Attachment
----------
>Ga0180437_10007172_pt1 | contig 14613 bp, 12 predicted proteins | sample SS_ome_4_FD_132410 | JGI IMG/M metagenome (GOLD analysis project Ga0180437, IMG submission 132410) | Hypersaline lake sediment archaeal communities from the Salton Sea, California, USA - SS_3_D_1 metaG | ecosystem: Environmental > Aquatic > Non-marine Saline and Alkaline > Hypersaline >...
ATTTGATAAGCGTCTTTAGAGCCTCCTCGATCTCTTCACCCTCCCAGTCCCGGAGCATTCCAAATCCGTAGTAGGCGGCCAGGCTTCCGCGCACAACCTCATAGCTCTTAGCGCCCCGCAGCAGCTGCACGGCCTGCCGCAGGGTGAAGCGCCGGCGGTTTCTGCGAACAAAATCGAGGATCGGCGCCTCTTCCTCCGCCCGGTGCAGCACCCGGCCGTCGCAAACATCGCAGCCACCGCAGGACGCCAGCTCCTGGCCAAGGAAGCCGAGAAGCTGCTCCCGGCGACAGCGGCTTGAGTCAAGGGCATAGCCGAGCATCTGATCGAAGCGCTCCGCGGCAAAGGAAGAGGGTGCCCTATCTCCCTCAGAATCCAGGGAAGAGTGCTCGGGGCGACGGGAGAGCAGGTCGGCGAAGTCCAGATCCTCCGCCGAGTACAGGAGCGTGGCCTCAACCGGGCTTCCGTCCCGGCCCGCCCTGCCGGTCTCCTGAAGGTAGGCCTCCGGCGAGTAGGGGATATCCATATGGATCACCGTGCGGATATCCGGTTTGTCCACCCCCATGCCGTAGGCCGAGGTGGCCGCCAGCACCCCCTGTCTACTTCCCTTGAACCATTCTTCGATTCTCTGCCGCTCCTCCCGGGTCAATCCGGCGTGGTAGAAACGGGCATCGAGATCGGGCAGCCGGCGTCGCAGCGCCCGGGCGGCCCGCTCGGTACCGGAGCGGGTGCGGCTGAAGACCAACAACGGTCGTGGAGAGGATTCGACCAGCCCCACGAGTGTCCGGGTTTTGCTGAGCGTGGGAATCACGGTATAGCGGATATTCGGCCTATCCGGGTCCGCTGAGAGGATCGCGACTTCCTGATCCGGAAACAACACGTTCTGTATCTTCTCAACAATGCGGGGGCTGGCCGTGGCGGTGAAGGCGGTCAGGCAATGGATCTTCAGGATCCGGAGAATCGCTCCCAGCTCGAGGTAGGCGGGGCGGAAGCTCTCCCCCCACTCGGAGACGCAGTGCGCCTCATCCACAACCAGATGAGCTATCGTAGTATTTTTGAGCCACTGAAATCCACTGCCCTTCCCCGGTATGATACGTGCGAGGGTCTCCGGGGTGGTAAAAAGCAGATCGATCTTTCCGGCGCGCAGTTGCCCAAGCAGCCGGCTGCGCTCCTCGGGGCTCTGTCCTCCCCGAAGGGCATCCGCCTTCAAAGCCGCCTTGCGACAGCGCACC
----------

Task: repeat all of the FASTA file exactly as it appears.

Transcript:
>Ga0180437_10007172_pt1 | contig 14613 bp, 12 predicted proteins | sample SS_ome_4_FD_132410 | JGI IMG/M metagenome (GOLD analysis project Ga0180437, IMG submission 132410) | Hypersaline lake sediment archaeal communities from the Salton Sea, California, USA - SS_3_D_1 metaG | ecosystem: Environmental > Aquatic > Non-marine Saline and Alkaline > Hypersaline >...
ATTTGATAAGCGTCTTTAGAGCCTCCTCGATCTCTTCACCCTCCCAGTCCCGGAGCATTCCAAATCCGTAGTAGGCGGCCAGGCTTCCGCGCACAACCTCATAGCTCTTAGCGCCCCGCAGCAGCTGCACGGCCTGCCGCAGGGTGAAGCGCCGGCGGTTTCTGCGAACAAAATCGAGGATCGGCGCCTCTTCCTCCGCCCGGTGCAGCACCCGGCCGTCGCAAACATCGCAGCCACCGCAGGACGCCAGCTCCTGGCCAAGGAAGCCGAGAAGCTGCTCCCGGCGACAGCGGCTTGAGTCAAGGGCATAGCCGAGCATCTGATCGAAGCGCTCCGCGGCAAAGGAAGAGGGTGCCCTATCTCCCTCAGAATCCAGGGAAGAGTGCTCGGGGCGACGGGAGAGCAGGTCGGCGAAGTCCAGATCCTCCGCCGAGTACAGGAGCGTGGCCTCAACCGGGCTTCCGTCCCGGCCCGCCCTGCCGGTCTCCTGAAGGTAGGCCTCCGGCGAGTAGGGGATATCCATATGGATCACCGTGCGGATATCCGGTTTGTCCACCCCCATGCCGTAGGCCGAGGTGGCCGCCAGCACCCCCTGTCTACTTCCCTTGAACCATTCTTCGATTCTCTGCCGCTCCTCCCGGGTCAATCCGGCGTGGTAGAAACGGGCATCGAGATCGGGCAGCCGGCGTCGCAGCGCCCGGGCGGCCCGCTCGGTACCGGAGCGGGTGCGGCTGAAGACCAACAACGGTCGTGGAGAGGATTCGACCAGCCCCACGAGTGTCCGGGTTTTGCTGAGCGTGGGAATCACGGTATAGCGGATATTCGGCCTATCCGGGTCCGCTGAGAGGATCGCGACTTCCTGATCCGGAAACAACACGTTCTGTATCTTCTCAACAATGCGGGGGCTGGCCGTGGCGGTGAAGGCGGTCAGGCAATGGATCTTCAGGATCCGGAGAATCGCTCCCAGCTCGAGGTAGGCGGGGCGGAAGCTCTCCCCCCACTCGGAGACGCAGTGCGCCTCATCCACAACCAGATGAGCTATCGTAGTATTTTTGAGCCACTGAAATCCACTGCCCTTCCCCGGTATGATACGTGCGAGGGTCTCCGGGGTGGTAAAAAGCAGATCGATCTTTCCGGCGCGCAGTTGCCCAAGCAGCCGGCTGCGCTCCTCGGGGCTCTGTCCTCCCCGAAGGGCATCCGCCTTCAAAGCCGCCTTGCGACAGCGCACC